The underlying problem with the five indexes is twofold: none of them actually do a very good job of measuring what it is they claim to measure, and they do not, for the most part, set out to measure the right things to begin with. The Small Business Survival Index is almost entirely about tax burdens on upper-income residents rather than about state programs or policies to assist entrepreneurship or small business growth. The State Business Tax Climate Index is a large and complex undertaking but ends up generating a number that has little relation to the actual taxes falling on new business investment in a state. The Beacon Hill Competitiveness Index is a mishmash of causal and performance variables that render it useless as an overall predictor of anything. The Cato Institute’s Fiscal Policy Report Card is little more than a rating of governors on their aggressiveness in promoting an agenda of limited government. And the Economic Freedom Index is a sometimes bizarre collection of policies and laws libertarians love, or love to hate, but few have any plausible connection to a state’s economic potential.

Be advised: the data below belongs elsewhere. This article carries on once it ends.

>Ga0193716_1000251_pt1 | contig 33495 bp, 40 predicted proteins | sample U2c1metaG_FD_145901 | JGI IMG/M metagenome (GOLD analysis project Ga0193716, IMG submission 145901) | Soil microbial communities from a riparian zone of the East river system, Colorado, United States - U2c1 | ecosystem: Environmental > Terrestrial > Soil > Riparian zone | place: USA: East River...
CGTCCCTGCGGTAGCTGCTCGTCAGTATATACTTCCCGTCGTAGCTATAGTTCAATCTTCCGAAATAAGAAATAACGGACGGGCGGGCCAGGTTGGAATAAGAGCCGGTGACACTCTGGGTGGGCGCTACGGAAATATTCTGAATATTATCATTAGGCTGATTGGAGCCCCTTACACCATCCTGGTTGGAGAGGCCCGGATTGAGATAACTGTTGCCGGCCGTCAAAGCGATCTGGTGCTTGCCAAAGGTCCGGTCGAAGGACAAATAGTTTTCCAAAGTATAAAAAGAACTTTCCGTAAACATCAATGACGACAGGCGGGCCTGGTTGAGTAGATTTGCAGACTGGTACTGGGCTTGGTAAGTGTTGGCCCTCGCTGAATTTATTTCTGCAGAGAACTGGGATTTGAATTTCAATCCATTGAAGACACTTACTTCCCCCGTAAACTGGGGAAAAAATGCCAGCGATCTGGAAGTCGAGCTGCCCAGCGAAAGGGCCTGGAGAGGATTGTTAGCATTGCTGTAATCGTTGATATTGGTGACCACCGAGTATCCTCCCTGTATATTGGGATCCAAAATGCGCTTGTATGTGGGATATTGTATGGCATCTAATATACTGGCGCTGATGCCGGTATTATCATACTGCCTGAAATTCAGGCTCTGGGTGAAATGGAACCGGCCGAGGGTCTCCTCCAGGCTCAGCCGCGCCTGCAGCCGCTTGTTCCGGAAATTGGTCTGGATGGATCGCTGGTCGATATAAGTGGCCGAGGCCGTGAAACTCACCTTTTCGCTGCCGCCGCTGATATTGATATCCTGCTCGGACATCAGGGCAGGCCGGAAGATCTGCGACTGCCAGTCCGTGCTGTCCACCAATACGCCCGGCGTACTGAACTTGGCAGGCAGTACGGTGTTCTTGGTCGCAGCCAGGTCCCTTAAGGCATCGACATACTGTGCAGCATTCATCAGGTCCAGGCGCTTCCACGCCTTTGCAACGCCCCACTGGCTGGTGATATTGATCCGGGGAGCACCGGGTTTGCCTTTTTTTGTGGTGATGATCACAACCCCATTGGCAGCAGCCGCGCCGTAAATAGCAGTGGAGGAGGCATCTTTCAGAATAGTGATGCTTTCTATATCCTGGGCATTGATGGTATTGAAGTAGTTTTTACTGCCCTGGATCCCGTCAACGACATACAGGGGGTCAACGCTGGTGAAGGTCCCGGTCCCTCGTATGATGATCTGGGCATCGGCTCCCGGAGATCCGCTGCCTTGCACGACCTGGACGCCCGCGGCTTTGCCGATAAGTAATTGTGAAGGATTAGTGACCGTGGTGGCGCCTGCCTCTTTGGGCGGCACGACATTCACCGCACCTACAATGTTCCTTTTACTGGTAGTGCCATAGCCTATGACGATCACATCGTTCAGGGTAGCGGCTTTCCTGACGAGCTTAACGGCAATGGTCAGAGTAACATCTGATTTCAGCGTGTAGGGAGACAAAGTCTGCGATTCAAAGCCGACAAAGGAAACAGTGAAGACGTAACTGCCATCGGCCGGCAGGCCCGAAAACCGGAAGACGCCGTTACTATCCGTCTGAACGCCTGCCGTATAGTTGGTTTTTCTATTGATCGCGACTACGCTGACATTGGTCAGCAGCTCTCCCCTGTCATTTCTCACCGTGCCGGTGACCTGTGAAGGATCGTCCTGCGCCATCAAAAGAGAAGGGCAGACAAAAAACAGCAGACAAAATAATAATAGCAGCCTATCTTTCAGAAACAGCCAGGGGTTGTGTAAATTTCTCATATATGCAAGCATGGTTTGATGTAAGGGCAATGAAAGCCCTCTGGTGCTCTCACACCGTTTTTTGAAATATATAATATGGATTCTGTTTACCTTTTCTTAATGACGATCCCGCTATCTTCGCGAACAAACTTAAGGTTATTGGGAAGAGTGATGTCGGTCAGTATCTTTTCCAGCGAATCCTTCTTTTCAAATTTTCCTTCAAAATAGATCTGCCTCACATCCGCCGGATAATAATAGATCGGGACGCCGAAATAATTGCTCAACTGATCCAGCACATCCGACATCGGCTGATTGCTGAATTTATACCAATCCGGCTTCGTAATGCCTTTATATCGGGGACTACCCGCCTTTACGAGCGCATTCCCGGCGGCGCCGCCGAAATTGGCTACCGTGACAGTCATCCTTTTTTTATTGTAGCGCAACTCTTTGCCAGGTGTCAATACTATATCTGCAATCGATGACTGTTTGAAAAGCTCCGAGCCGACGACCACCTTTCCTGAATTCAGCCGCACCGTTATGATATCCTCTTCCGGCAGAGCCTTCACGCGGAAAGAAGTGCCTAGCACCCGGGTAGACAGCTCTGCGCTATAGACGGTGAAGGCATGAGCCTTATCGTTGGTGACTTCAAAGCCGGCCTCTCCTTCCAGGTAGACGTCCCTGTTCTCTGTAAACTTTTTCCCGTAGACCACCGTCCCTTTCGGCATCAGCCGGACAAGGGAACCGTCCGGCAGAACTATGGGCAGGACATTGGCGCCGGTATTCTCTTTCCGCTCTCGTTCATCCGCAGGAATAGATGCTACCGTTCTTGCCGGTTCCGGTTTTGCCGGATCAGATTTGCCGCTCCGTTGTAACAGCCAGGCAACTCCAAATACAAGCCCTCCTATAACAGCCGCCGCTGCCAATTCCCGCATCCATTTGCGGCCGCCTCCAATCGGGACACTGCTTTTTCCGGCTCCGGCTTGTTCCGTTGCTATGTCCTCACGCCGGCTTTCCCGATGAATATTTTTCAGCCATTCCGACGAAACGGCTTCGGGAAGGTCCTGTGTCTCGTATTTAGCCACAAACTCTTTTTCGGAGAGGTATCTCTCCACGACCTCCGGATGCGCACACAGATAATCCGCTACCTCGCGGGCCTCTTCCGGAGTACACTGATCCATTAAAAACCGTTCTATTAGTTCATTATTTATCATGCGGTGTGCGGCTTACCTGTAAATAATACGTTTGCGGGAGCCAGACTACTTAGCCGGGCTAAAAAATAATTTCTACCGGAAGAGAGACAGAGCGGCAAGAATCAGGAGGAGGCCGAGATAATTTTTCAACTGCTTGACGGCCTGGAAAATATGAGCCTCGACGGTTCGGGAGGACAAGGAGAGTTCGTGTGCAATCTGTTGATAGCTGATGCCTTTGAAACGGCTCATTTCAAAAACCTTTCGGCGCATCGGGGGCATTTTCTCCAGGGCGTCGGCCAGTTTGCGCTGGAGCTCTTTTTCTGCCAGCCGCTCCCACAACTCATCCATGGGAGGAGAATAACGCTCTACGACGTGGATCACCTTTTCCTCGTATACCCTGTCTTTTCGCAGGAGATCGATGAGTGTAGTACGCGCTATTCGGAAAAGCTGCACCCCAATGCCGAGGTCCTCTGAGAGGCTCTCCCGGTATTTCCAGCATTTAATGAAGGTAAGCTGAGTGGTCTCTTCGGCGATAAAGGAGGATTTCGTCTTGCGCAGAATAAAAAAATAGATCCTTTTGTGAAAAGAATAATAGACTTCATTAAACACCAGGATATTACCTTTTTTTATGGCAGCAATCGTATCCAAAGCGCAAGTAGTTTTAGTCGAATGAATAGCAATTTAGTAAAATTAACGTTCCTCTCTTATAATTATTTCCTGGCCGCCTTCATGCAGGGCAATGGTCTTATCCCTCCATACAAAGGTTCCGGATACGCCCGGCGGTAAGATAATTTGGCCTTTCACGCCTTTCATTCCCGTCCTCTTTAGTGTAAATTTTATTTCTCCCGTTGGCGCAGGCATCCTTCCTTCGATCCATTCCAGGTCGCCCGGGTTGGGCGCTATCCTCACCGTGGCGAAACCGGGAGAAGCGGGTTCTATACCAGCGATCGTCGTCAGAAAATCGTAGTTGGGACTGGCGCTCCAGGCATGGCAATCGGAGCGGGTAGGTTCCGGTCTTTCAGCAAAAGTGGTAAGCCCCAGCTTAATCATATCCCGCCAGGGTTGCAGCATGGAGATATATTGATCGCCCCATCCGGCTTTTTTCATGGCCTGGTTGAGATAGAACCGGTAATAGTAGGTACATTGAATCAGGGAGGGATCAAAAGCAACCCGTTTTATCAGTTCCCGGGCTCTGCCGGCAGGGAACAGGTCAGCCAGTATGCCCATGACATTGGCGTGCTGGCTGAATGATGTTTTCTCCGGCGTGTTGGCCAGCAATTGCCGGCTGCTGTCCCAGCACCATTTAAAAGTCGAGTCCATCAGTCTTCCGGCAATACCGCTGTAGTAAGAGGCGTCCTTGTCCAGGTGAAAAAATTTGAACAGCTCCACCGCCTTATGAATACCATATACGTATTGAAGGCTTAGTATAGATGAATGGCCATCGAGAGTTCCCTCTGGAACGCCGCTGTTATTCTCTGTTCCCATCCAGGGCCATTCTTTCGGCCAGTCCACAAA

Do the businesses making investment and location decisions pay any attention to these state rankings? A look at the publications aimed at corporate location executives and site location consultants suggest that they do not. Current rankings conducted by business magazines tend to be much broader in scope. The two that are aimed at creating an index of growth potential or competitiveness look at the whole range of factors that are important to business and/or to employees, including labor costs, cultural and recreational amenities, climate, energy costs, transportation, educational attainment, school quality, and health care. Tax levels are part of the equation, but only a small part.